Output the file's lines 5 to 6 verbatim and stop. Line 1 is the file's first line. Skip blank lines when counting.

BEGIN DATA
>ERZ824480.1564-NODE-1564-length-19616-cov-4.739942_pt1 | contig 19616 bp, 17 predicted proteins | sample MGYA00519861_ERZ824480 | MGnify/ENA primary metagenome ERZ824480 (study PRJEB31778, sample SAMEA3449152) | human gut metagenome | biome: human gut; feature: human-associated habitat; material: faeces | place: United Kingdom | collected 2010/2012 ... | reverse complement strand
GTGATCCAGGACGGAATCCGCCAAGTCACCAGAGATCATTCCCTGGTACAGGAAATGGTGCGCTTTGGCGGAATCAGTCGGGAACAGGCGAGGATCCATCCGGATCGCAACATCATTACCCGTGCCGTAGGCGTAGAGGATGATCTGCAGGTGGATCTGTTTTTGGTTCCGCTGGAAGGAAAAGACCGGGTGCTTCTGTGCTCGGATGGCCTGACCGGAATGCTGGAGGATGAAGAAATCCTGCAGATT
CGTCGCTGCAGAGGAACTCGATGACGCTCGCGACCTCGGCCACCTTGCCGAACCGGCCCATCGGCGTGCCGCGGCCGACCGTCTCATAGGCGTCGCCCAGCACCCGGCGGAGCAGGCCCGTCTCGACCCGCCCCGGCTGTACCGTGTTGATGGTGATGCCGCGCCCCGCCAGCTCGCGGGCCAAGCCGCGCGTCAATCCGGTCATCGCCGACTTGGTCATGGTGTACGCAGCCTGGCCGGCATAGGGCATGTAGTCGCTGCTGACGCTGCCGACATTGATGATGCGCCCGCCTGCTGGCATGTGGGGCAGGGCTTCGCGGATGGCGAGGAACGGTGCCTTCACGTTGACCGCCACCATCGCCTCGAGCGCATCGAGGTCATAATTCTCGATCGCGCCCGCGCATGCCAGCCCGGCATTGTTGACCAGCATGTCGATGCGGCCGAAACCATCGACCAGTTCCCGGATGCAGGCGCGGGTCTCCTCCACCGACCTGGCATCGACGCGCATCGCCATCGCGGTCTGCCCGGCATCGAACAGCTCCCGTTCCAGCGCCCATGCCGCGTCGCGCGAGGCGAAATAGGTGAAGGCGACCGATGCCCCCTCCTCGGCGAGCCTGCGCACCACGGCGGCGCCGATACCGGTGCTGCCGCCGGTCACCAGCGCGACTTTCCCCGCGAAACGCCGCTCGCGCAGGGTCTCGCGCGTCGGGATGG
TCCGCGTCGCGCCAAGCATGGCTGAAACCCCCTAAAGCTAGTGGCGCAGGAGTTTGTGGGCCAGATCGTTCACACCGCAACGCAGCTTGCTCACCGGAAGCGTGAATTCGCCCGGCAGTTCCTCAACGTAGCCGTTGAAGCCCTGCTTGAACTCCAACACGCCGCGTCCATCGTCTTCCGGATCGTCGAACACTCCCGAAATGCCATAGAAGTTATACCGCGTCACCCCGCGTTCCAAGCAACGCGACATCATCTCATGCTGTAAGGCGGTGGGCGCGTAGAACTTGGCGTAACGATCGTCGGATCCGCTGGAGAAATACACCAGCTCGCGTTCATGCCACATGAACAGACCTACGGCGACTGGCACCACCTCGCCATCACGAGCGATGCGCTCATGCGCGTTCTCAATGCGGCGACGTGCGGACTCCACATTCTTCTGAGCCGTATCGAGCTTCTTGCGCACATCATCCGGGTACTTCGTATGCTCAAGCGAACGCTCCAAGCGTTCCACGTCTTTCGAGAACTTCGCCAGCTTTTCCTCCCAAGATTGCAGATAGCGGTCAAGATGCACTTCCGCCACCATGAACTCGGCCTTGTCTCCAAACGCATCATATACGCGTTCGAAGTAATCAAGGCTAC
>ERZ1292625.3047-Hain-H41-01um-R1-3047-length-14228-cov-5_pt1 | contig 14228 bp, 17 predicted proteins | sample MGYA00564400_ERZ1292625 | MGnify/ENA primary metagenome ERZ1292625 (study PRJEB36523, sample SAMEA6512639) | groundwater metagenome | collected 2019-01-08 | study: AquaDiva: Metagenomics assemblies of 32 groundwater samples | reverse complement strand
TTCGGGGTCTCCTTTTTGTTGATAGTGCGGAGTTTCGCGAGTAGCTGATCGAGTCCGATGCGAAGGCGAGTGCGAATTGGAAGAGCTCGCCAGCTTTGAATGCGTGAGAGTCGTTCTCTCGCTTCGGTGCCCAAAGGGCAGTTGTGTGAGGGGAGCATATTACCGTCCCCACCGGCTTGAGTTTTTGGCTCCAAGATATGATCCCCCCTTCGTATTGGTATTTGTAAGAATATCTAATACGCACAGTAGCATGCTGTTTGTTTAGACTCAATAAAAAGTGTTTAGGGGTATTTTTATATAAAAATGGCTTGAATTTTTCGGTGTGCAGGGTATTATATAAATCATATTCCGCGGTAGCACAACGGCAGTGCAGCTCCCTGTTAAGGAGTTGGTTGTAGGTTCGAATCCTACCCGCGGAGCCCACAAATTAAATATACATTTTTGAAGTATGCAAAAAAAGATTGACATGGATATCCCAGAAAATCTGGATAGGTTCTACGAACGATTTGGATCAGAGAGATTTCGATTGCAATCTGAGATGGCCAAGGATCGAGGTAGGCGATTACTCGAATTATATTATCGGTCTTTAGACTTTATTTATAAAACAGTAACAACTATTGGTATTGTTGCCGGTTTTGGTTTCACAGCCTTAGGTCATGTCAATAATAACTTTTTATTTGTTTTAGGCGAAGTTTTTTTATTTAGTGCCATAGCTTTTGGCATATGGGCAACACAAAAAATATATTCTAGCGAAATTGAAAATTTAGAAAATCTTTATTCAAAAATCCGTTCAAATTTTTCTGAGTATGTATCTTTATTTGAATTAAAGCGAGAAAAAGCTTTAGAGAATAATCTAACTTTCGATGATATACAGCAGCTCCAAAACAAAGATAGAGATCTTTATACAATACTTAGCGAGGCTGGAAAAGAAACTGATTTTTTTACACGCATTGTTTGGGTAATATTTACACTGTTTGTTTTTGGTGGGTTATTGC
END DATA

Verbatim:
>ERZ1292625.3047-Hain-H41-01um-R1-3047-length-14228-cov-5_pt1 | contig 14228 bp, 17 predicted proteins | sample MGYA00564400_ERZ1292625 | MGnify/ENA primary metagenome ERZ1292625 (study PRJEB36523, sample SAMEA6512639) | groundwater metagenome | collected 2019-01-08 | study: AquaDiva: Metagenomics assemblies of 32 groundwater samples | reverse complement strand
TTCGGGGTCTCCTTTTTGTTGATAGTGCGGAGTTTCGCGAGTAGCTGATCGAGTCCGATGCGAAGGCGAGTGCGAATTGGAAGAGCTCGCCAGCTTTGAATGCGTGAGAGTCGTTCTCTCGCTTCGGTGCCCAAAGGGCAGTTGTGTGAGGGGAGCATATTACCGTCCCCACCGGCTTGAGTTTTTGGCTCCAAGATATGATCCCCCCTTCGTATTGGTATTTGTAAGAATATCTAATACGCACAGTAGCATGCTGTTTGTTTAGACTCAATAAAAAGTGTTTAGGGGTATTTTTATATAAAAATGGCTTGAATTTTTCGGTGTGCAGGGTATTATATAAATCATATTCCGCGGTAGCACAACGGCAGTGCAGCTCCCTGTTAAGGAGTTGGTTGTAGGTTCGAATCCTACCCGCGGAGCCCACAAATTAAATATACATTTTTGAAGTATGCAAAAAAAGATTGACATGGATATCCCAGAAAATCTGGATAGGTTCTACGAACGATTTGGATCAGAGAGATTTCGATTGCAATCTGAGATGGCCAAGGATCGAGGTAGGCGATTACTCGAATTATATTATCGGTCTTTAGACTTTATTTATAAAACAGTAACAACTATTGGTATTGTTGCCGGTTTTGGTTTCACAGCCTTAGGTCATGTCAATAATAACTTTTTATTTGTTTTAGGCGAAGTTTTTTTATTTAGTGCCATAGCTTTTGGCATATGGGCAACACAAAAAATATATTCTAGCGAAATTGAAAATTTAGAAAATCTTTATTCAAAAATCCGTTCAAATTTTTCTGAGTATGTATCTTTATTTGAATTAAAGCGAGAAAAAGCTTTAGAGAATAATCTAACTTTCGATGATATACAGCAGCTCCAAAACAAAGATAGAGATCTTTATACAATACTTAGCGAGGCTGGAAAAGAAACTGATTTTTTTACACGCATTGTTTGGGTAATATTTACACTGTTTGTTTTTGGTGGGTTATTGC